How to Identify and Address Customer Pain Points
By João Alves
Being able to identify customer pain points early on and address them faster than competitors is what successful businesses are founded on. Take Warby Parker for example. The prescription glasses vendor was able to shake up an established industry and become a $3 billion company in just 10 years by addressing customer pain points when it comes to buying glasses. Below we get into how you can use customer feedback to solve pain points and get an edge on the competition just like some of the most successful brands out there.
What Are Customer Pain Points?
Customer pain points are any problems that your customers are experiencing with your product, with a competitor’s product, or with their own internal processes.
Pain points can be broadly categorized into four types:
- Support - Lack of necessary information, help, or support from the company
- Financial - The product is too expensive or the value doesn’t match the quality
- Productivity - The product isn’t efficient to use, it’s either too time or effort-intensive
- Process - Customers need help improving a task or process
To continue with the example above, we can see how Warby Parker addressed several of these categories. First, they recognized the financial and productivity pain points within the glasses industry: Prescription glasses are both expensive and effort-intensive to get in-person when many would prefer to buy online.
To address these points, they made ordering glasses available online and lowered prices below competitors. They also realized a process pain point would be that customers aren’t able to try on frames before buying. They countered this by allowing customers to order several pairs of glasses to try on for free at home before paying for the prescription version.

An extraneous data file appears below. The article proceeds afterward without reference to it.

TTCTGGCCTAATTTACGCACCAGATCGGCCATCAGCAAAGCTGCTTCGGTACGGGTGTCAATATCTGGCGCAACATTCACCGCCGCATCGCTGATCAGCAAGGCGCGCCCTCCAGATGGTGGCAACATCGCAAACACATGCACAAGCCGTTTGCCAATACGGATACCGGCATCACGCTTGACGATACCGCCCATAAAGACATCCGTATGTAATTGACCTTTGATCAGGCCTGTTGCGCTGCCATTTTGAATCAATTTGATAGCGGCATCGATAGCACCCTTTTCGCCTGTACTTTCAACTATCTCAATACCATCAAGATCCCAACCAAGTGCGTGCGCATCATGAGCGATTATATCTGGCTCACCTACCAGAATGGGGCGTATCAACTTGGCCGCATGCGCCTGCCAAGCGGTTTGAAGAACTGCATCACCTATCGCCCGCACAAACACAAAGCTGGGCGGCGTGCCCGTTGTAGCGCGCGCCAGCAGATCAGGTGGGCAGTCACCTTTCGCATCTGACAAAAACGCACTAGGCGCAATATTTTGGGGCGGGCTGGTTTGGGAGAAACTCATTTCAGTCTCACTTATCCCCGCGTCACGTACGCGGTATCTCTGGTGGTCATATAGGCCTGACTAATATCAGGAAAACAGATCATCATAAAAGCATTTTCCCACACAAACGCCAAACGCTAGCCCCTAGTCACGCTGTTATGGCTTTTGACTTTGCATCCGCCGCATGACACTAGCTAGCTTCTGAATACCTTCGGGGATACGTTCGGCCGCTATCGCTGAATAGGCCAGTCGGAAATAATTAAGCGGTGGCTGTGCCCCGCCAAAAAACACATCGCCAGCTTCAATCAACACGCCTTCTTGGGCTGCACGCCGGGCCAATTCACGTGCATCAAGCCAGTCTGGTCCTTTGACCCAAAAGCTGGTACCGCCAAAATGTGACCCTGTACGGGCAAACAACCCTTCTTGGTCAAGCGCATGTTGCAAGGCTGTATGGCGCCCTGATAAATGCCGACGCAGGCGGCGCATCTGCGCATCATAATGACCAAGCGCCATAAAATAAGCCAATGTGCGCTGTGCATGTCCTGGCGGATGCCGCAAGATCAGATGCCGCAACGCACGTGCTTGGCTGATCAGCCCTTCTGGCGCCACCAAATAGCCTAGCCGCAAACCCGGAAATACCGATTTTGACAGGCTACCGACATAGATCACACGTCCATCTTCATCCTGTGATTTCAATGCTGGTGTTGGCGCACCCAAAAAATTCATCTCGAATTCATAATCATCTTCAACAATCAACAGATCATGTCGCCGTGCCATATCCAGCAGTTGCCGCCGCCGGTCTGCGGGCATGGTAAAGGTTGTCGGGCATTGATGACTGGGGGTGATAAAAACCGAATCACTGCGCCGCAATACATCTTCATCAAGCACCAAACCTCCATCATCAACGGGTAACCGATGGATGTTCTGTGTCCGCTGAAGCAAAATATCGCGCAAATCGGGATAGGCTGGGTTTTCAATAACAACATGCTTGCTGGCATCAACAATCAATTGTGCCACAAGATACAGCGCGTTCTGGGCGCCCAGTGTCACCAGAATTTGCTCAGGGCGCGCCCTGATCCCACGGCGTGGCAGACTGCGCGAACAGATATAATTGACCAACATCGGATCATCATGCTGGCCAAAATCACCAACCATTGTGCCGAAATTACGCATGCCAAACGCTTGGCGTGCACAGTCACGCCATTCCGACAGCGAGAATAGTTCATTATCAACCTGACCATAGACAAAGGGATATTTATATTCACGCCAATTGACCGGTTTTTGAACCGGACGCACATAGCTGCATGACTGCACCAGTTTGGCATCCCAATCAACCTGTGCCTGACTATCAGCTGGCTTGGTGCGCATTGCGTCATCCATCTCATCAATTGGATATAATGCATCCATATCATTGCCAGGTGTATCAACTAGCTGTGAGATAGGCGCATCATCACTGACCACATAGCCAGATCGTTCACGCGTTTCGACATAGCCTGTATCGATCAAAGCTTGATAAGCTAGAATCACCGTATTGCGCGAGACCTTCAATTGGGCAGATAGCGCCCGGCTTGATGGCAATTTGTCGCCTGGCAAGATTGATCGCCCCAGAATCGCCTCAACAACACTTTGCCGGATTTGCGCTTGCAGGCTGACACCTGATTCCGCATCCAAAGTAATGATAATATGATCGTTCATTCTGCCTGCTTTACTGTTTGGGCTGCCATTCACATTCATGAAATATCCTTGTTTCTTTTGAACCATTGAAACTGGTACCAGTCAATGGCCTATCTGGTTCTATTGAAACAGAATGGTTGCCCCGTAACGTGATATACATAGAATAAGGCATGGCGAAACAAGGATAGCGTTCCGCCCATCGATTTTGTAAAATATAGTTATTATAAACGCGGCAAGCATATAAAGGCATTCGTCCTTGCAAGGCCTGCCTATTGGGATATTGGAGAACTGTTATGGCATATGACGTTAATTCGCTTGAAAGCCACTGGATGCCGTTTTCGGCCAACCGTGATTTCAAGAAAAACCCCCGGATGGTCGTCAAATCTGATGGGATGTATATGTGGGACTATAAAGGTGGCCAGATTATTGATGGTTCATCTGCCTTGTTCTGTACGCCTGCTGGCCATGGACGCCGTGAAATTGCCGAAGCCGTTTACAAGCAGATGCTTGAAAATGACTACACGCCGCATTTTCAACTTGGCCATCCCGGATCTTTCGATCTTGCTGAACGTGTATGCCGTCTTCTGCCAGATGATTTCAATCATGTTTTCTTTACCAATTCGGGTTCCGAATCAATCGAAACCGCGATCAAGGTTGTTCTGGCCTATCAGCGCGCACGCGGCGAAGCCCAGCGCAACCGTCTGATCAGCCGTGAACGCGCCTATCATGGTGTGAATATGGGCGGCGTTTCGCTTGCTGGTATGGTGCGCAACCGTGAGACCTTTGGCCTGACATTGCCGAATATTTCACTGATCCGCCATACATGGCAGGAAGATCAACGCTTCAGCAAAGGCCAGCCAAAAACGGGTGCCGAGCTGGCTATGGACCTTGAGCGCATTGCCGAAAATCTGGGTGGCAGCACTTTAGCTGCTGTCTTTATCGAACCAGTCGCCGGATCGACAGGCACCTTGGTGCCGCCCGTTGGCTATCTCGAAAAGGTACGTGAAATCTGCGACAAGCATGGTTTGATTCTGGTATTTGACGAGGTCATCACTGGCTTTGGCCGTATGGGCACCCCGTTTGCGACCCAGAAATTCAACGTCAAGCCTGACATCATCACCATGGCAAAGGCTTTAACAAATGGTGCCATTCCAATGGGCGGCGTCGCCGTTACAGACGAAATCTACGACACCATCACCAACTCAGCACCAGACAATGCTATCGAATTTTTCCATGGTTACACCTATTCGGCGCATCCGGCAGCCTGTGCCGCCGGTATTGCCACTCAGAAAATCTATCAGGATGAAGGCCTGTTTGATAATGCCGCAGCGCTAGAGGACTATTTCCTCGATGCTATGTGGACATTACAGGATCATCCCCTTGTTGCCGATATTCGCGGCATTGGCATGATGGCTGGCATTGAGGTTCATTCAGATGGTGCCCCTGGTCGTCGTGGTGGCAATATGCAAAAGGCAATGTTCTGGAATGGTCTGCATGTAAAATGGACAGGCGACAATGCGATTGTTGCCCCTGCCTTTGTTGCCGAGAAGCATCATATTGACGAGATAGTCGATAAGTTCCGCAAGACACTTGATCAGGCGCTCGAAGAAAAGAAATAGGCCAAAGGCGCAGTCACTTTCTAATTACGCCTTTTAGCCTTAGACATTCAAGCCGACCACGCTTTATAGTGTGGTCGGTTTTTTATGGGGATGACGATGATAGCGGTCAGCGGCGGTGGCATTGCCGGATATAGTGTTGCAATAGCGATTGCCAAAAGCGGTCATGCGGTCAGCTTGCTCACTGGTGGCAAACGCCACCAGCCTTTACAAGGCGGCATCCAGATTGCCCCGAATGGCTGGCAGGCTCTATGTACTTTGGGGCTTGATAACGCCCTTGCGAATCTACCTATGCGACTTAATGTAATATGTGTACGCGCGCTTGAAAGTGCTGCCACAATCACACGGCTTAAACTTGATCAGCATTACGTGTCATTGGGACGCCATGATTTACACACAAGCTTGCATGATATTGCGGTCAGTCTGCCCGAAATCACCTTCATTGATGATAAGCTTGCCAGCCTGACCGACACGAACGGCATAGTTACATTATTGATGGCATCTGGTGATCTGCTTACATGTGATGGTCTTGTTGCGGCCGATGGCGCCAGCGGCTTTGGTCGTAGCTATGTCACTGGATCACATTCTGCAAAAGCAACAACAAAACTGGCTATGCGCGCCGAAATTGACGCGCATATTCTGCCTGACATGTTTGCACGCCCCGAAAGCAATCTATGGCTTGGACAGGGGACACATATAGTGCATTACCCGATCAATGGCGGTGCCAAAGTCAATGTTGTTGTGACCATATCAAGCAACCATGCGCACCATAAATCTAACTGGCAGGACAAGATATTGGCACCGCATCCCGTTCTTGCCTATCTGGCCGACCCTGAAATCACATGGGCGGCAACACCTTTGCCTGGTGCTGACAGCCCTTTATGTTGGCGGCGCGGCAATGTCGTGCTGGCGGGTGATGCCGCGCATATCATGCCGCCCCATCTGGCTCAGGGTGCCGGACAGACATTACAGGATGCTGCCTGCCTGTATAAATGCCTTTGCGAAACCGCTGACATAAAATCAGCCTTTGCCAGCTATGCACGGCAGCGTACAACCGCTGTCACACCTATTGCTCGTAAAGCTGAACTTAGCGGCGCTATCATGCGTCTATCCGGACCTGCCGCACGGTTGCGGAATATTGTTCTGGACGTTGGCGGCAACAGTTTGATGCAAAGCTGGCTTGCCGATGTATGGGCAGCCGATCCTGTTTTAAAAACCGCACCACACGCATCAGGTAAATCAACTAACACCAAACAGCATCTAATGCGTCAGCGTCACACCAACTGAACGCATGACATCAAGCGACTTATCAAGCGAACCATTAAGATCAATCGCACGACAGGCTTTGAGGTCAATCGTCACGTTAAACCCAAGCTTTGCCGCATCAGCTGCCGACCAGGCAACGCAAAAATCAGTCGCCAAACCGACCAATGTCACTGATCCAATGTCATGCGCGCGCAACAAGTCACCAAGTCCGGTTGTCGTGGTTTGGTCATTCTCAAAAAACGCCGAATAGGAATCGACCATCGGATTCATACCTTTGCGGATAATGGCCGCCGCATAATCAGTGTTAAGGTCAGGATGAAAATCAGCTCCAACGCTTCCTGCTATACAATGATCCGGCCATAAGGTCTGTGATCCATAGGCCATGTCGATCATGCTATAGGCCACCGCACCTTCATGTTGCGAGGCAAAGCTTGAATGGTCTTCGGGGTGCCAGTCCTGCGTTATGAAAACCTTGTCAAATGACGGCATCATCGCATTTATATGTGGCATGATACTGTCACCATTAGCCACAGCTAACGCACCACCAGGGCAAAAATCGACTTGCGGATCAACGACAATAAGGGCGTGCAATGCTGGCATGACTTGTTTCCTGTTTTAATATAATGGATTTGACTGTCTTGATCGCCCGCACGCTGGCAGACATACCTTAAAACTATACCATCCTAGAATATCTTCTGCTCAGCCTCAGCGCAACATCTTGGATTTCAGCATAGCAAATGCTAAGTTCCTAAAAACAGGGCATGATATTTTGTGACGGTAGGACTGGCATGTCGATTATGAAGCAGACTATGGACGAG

You may be wondering, how did they know where to start? How did they figure out which pain points matter the most to consumers? The answer is customer feedback, which we’ll get into below.
How to Identify Customer Pain Points
The key to discovering the issues that really matter to your customers is data, data, data. There are a number of ways you can gather this data and build out the voice of your customer, through both internal and external sources.
Conduct Qualitative Research
There are dozens of ways you can collect data about your customers’ likes, dislikes, needs, wants, fears, and other types of pain points. A few of the most popular include:
- Feedback Surveys - Surveys are great for gathering quantitative data like NPS responses, but also for asking open-ended questions about the customer’s experience. Transactional NPS (tNPS) surveys can be triggered to automatically send after a customer takes a certain action for easier data collection as well.
- Reviews - Depending on the company, you may have a robust source of qualitative feedback from review sites like Yelp, G2 Crowd, Google Reviews, the App Store, and many others.
- Support Feedback - Recording conversations between customers and support agents, along with the conversations between customers and chatbots, is another valuable source of open-ended feedback.